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Neuroimage. 2012 Feb 1;59(3):2393-400. doi: 10.1016/j.neuroimage.2011.09.009. Epub 2011 Sep 14.

Establishing the reproducibility of two approaches to quantify white matter tract integrity in stroke.

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  • 1University of British Columbia, Faculty of Medicine, Department of Physical Therapy, 212-2177 Wesbrook Mall, Vancouver, British Columbia, Canada V6T 1Z3. michael.borich@ubc.ca

Abstract

Diffusion tensor imaging can provide unique and detailed information about white matter anatomy following stroke. Fiber tract reconstruction using tract-based techniques and cross-sectional region of interest delineation are two common approaches to quantify white matter integrity. After stroke, white matter tract integrity can be affected both locally and distally to the primary lesion location. It has been shown that tract disruption is associated with degree of functional impairment and response to skill training in participants with stroke. However, the reliability and validity of these approaches has not been systematically evaluated nor have the two approaches been directly compared in individuals with chronic stroke. Ten well-recovered individuals with chronic, right-sided, ischemic stroke in the sub-cortex and ten age-, gender- and handedness-matched healthy participants were studied. Semi-automated tractography of the ipsi- and contralesional corticospinal tract and cross-sectional region of interest drawing of the posterior limb of the internal capsule were performed bilaterally. Fractional anisotropy (FA) values and the hemispheric asymmetry in FA were the primary measures of tract integrity. Two raters performed each analysis method twice to evaluate inter- and intra-rater reliability. Participants with stroke were compared to healthy individuals to determine validity of each analysis approach. Correlational analyses were conducted to examine the relationships between the two approaches and the association between approaches and upper extremity motor impairment. Both analyses methods generally demonstrated good to excellent intra- and inter-rater reliability in each group (p<0.05). Stroke participants demonstrated lower mean FA values in both ipsi- and contralesional tract integrity, and larger FA hemispheric asymmetry as compared with healthy individuals (p<0.05). Comparison between the analysis approaches revealed significant associations between approaches across both groups and within each group (p<0.05). In stroke, individual tract integrity was not correlated between approaches for ipsilesional (r=0.26) or contralesional (0.15) tracts, nor was FA hemispheric asymmetry (r=0.18). Additionally, contralesional mean FA quantified with the cross-sectional approach correlated with upper extremity motor impairment (r=0.69). Importantly, this study is the first to systematically characterize the reliability of tract-based and cross-sectional DTI analysis approaches in well-recovered individuals with chronic stroke and matched healthy participants. Results suggest both tract-based and cross-sectional approaches to evaluate white matter tract integrity are reliable, can differentiate between groups of stroke and healthy participants, and are associated with one another. However, only mean FA values for the contralesional side derived using the cross-sectional approach were related to upper extremity impairment. Our findings suggest that each approach provides complimentary rather than redundant information regarding integrity and support the use of both approaches in combination in future investigations in well-recovered individuals with stroke.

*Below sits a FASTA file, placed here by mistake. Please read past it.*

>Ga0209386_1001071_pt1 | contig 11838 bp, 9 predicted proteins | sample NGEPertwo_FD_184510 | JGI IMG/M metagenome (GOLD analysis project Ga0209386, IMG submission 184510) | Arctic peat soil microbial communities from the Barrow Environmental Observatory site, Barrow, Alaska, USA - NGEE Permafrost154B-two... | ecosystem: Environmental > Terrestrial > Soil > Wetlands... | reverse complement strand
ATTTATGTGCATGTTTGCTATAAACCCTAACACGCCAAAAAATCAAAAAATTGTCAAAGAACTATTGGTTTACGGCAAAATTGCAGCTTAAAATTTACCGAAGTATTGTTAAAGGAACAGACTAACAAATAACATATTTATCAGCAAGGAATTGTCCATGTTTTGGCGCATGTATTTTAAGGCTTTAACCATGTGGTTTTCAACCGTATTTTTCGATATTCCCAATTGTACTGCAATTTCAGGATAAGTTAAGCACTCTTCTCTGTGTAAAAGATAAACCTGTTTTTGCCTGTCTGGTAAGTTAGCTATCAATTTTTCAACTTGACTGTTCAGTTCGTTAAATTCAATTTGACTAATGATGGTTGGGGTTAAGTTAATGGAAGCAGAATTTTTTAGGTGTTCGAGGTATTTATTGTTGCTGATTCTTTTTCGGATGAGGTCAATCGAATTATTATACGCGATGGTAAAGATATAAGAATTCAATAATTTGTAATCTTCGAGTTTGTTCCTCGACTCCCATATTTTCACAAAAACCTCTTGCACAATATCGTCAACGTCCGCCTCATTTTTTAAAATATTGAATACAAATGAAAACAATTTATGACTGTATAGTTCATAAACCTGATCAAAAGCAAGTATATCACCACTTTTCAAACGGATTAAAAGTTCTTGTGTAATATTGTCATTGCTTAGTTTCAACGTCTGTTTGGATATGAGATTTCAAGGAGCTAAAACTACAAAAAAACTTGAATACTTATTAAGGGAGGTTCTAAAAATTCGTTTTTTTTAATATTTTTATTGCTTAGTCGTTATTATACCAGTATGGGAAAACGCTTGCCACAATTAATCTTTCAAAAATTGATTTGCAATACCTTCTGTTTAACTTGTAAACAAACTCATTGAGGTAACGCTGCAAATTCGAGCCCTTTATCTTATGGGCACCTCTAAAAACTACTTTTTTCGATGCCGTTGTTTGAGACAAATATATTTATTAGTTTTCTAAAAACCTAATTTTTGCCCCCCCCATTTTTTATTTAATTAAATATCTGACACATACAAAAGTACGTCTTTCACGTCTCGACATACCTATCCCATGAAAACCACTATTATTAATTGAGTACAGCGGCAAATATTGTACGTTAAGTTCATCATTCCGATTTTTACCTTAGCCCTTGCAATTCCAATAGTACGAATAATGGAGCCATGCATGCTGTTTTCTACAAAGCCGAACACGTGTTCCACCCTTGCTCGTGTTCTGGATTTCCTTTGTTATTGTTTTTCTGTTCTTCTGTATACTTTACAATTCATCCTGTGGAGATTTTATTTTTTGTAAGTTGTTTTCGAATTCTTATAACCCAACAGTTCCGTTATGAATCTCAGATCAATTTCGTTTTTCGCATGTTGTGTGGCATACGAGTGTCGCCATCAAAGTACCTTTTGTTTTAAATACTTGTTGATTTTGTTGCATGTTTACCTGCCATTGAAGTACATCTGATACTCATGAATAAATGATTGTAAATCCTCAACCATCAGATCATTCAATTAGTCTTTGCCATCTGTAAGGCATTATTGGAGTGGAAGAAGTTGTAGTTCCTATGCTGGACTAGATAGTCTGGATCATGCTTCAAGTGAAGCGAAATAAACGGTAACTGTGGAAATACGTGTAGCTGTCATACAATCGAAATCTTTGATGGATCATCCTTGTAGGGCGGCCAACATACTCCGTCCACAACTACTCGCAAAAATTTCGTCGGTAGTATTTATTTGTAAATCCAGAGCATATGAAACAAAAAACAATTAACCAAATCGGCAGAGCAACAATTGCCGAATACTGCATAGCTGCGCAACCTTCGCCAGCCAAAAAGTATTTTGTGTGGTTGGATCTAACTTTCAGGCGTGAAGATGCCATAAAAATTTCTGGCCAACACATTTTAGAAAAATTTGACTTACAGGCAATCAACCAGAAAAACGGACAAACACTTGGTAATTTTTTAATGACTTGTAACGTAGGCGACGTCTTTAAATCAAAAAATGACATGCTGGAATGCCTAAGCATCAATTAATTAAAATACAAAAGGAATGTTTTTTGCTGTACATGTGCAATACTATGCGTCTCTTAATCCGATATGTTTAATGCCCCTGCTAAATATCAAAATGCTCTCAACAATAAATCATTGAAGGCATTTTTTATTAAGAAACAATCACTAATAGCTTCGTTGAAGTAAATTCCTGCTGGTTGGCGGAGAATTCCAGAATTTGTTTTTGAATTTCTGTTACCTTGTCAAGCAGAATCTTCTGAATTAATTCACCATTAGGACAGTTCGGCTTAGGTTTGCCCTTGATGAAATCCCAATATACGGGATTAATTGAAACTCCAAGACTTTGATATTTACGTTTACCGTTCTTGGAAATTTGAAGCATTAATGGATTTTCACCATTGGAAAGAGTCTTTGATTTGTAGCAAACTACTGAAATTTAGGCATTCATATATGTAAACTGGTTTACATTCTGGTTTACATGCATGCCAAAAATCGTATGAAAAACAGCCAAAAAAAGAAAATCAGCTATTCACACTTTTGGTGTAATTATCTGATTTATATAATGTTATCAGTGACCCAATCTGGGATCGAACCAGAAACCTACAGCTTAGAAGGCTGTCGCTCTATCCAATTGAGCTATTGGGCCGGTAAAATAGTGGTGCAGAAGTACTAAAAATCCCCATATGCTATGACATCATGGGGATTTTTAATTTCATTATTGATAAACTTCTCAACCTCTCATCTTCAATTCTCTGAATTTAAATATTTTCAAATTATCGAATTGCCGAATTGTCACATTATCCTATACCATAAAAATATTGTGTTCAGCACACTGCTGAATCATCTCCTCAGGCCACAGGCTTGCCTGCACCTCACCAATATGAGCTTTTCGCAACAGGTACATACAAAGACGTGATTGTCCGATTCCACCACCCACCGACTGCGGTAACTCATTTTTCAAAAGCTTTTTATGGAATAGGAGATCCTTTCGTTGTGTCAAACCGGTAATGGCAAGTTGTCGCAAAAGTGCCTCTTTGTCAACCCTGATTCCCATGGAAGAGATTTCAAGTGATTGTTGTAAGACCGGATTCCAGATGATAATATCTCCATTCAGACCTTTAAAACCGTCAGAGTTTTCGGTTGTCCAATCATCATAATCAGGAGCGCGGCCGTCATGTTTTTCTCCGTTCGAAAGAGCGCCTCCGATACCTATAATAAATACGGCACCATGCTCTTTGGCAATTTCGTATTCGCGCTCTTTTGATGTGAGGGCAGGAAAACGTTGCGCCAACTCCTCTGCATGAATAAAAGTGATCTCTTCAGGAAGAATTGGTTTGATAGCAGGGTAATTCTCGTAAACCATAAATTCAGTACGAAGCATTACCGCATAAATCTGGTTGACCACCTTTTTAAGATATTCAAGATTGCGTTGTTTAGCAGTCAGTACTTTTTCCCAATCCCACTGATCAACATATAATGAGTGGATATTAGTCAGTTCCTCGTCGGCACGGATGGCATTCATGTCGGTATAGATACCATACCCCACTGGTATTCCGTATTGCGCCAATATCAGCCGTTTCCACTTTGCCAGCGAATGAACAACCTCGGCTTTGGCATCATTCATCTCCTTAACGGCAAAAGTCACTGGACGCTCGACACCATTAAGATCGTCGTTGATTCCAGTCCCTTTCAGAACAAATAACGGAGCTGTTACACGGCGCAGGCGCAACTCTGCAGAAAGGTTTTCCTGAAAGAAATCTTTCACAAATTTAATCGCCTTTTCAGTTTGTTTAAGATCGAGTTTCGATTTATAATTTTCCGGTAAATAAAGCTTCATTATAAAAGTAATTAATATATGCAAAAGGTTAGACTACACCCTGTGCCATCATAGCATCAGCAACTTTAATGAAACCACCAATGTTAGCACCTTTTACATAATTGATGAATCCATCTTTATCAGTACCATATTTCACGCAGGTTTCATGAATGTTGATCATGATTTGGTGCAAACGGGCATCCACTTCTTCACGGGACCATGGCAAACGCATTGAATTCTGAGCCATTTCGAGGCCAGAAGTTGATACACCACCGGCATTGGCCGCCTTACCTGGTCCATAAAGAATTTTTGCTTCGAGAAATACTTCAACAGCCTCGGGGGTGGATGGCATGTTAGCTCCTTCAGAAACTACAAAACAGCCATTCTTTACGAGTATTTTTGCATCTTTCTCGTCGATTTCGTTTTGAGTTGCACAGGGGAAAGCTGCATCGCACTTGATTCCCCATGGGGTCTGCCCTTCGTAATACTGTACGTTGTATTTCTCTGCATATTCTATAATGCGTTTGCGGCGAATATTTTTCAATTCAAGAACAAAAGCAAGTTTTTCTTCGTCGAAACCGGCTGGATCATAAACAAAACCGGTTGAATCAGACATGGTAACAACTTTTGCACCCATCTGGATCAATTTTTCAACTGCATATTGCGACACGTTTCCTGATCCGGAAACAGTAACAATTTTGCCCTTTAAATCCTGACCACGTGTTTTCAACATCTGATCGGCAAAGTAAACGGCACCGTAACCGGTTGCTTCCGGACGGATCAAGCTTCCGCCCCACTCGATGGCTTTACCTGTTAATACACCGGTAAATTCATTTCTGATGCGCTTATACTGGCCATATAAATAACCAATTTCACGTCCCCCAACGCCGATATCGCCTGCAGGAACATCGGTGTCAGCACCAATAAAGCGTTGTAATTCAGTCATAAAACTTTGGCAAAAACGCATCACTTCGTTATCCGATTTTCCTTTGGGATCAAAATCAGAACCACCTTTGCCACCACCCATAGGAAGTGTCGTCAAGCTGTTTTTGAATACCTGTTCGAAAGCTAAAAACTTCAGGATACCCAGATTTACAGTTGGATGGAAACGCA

Copyright © 2011 Elsevier Inc. All rights reserved.

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